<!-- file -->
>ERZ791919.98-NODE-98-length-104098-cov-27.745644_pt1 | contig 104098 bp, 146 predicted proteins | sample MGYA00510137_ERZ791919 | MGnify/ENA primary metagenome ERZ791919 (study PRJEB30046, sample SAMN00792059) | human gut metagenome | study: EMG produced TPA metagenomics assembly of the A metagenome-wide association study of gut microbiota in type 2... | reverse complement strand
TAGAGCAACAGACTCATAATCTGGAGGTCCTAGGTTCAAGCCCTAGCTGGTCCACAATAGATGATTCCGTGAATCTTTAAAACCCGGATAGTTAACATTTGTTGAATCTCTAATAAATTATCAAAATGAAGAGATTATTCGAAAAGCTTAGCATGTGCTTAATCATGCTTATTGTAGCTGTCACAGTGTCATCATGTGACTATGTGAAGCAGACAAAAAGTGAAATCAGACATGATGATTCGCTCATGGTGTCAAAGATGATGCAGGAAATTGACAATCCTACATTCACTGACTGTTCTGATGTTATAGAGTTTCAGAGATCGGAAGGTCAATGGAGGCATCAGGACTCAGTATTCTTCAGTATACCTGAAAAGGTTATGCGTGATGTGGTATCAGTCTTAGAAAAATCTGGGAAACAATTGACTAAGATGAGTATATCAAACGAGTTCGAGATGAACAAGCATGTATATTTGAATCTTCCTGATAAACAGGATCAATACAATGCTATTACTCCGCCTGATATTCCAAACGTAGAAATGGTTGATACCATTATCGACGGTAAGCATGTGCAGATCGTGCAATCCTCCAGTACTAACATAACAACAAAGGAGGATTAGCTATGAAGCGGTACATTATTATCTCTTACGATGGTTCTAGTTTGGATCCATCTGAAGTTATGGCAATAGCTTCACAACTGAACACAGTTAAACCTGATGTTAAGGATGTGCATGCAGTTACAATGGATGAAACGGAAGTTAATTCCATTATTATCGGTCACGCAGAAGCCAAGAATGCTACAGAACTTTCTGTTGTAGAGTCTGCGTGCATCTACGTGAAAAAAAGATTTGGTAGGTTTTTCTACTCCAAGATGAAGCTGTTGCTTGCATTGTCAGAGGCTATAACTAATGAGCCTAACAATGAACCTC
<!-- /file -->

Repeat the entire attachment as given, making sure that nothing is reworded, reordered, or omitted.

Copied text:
>ERZ791919.98-NODE-98-length-104098-cov-27.745644_pt1 | contig 104098 bp, 146 predicted proteins | sample MGYA00510137_ERZ791919 | MGnify/ENA primary metagenome ERZ791919 (study PRJEB30046, sample SAMN00792059) | human gut metagenome | study: EMG produced TPA metagenomics assembly of the A metagenome-wide association study of gut microbiota in type 2... | reverse complement strand
TAGAGCAACAGACTCATAATCTGGAGGTCCTAGGTTCAAGCCCTAGCTGGTCCACAATAGATGATTCCGTGAATCTTTAAAACCCGGATAGTTAACATTTGTTGAATCTCTAATAAATTATCAAAATGAAGAGATTATTCGAAAAGCTTAGCATGTGCTTAATCATGCTTATTGTAGCTGTCACAGTGTCATCATGTGACTATGTGAAGCAGACAAAAAGTGAAATCAGACATGATGATTCGCTCATGGTGTCAAAGATGATGCAGGAAATTGACAATCCTACATTCACTGACTGTTCTGATGTTATAGAGTTTCAGAGATCGGAAGGTCAATGGAGGCATCAGGACTCAGTATTCTTCAGTATACCTGAAAAGGTTATGCGTGATGTGGTATCAGTCTTAGAAAAATCTGGGAAACAATTGACTAAGATGAGTATATCAAACGAGTTCGAGATGAACAAGCATGTATATTTGAATCTTCCTGATAAACAGGATCAATACAATGCTATTACTCCGCCTGATATTCCAAACGTAGAAATGGTTGATACCATTATCGACGGTAAGCATGTGCAGATCGTGCAATCCTCCAGTACTAACATAACAACAAAGGAGGATTAGCTATGAAGCGGTACATTATTATCTCTTACGATGGTTCTAGTTTGGATCCATCTGAAGTTATGGCAATAGCTTCACAACTGAACACAGTTAAACCTGATGTTAAGGATGTGCATGCAGTTACAATGGATGAAACGGAAGTTAATTCCATTATTATCGGTCACGCAGAAGCCAAGAATGCTACAGAACTTTCTGTTGTAGAGTCTGCGTGCATCTACGTGAAAAAAAGATTTGGTAGGTTTTTCTACTCCAAGATGAAGCTGTTGCTTGCATTGTCAGAGGCTATAACTAATGAGCCTAACAATGAACCTC